A simple RNA molecule jumpstarts the immune system's 'first responders' to viral infection and can even eradicate the SARS-CoV-2 virus in mice with chronic cases of COVID-19, a new Yale School of Medicine study found.
The molecule, known as SLR14, is a simple, easy to manufacture, loop of RNA that can trigger the production of interferons, a group of proteins produced by immune cells that are key to the body's innate, or initial, response to infection.
Multiple studies have shown that COVID-19 patients who produce high levels of interferons have far better outcomes than those for whom interferon levels are low during the early days of infection.
Treated mice also responded well to numerous variants of SARS-CoV-2, the virus that causes COVID-19, including the Delta variant, currently the predominant strain of the virus in the United States, according to the new report published on November 10 in the journal Experimental Medicine.
If clinical trials in humans confirm the efficacy of SLR14, the relatively inexpensive compound could help reduce COVID-19 cases in low-income countries where vaccine availability is limited, the researchers say. It can also provide important benefits for immunocompromised individuals who are not able to create sufficient levels of antibody-producing B cells and virus-killing T cells.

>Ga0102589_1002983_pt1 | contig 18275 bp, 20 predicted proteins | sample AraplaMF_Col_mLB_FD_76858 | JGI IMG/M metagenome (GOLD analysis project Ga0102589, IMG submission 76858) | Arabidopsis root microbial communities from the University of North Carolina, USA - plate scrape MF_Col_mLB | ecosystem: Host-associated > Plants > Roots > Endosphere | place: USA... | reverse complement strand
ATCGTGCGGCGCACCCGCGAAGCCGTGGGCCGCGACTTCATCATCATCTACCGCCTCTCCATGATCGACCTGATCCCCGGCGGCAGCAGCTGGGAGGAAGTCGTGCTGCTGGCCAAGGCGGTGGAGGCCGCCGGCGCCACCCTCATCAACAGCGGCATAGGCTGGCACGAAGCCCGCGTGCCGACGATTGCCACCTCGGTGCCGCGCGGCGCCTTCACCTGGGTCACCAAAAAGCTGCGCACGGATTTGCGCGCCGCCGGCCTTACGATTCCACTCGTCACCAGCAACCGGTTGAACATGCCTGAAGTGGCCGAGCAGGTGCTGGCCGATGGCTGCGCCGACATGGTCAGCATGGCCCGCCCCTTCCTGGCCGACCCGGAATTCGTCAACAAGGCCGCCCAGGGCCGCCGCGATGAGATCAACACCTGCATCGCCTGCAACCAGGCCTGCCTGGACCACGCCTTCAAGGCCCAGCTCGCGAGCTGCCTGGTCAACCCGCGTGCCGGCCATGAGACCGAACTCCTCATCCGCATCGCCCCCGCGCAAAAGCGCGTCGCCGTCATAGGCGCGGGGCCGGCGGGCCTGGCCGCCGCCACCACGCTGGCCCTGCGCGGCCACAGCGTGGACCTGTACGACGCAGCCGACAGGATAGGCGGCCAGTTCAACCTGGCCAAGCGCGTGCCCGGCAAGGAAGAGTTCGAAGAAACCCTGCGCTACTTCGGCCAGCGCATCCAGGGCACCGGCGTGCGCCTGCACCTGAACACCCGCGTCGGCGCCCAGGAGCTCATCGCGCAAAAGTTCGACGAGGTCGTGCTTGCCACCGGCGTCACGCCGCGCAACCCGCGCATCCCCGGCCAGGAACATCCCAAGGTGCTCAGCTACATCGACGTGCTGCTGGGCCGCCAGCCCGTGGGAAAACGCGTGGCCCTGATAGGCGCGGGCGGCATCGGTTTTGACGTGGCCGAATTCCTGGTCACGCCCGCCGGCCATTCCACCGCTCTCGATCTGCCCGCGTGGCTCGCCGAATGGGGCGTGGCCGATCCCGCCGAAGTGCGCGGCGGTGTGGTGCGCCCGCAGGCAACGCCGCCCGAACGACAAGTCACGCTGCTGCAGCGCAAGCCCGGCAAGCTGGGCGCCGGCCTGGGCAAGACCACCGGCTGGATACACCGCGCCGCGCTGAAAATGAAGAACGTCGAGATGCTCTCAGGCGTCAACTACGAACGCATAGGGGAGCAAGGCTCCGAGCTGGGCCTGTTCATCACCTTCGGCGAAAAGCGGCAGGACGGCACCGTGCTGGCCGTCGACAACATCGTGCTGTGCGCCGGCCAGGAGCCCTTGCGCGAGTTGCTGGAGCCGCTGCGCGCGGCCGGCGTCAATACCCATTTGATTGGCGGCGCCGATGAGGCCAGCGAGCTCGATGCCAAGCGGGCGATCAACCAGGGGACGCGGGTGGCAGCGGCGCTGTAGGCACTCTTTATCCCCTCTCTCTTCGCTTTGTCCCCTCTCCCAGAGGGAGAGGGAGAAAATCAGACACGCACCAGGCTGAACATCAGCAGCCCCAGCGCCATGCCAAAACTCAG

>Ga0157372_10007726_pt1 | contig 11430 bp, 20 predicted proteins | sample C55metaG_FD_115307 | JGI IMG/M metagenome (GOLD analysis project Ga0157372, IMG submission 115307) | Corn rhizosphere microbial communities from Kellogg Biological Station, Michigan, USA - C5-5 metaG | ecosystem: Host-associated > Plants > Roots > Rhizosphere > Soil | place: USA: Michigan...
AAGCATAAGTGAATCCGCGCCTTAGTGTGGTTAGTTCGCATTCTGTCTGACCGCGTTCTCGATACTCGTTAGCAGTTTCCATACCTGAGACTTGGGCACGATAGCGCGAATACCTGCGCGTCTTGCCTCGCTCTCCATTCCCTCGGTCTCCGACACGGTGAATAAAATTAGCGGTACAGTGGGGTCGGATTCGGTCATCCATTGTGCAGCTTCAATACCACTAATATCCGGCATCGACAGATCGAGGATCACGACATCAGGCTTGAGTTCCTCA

"SLR14 therefore holds great promise as a new class of RNA therapeutics that can be applied as antivirals against SARS-CoV-2," said Akiko Iwasaki, the Waldemar Von Zedtwitz Professor of Immunobiology and Molecular, Cellular, and Developmental Biology at Yale and corresponding author of the paper.
Iwasaki added, "Moreover, because this RNA-based therapeutic approach is simple and versatile, our study will facilitate pandemic preparedness and response against future respiratory pathogens sensitive to Type I interferons."
Typically, vaccines such as those that combat COVID-19 introduce harmless elements of the virus to elicit T and B cell production by the body's adaptive immune system, which can recognize previous pathogens and mount a targeted response. Treatments such as monoclonal antibodies also aim to mimic this later-stage immune response.
For the new study, however, a team led by first author Tianyang Mao, a graduate student in Iwasaki's lab, explored whether compounds such as SLR14 might activate the innate immune system and protect against viral infections, including COVID-19.
In experiments, the researchers found that a single dose of the compound was sufficient to protect mice against severe disease and death, worked against a variety of variants, and could even eradicate the virus from mice with chronic infections.
"The results of innate immune activation clearing chronic infection were surprising and spectacular," Iwasaki said.
Patent rights to SLR14 and similar compounds are owned by RIGimmune a company cofounded by Iwasaki and Anna Pyle, Sterling Professor of Molecular, Cellular, and Developmental Biology at Yale and a co-author of this study which is searching for novel agents that can combat a variety of pathogens.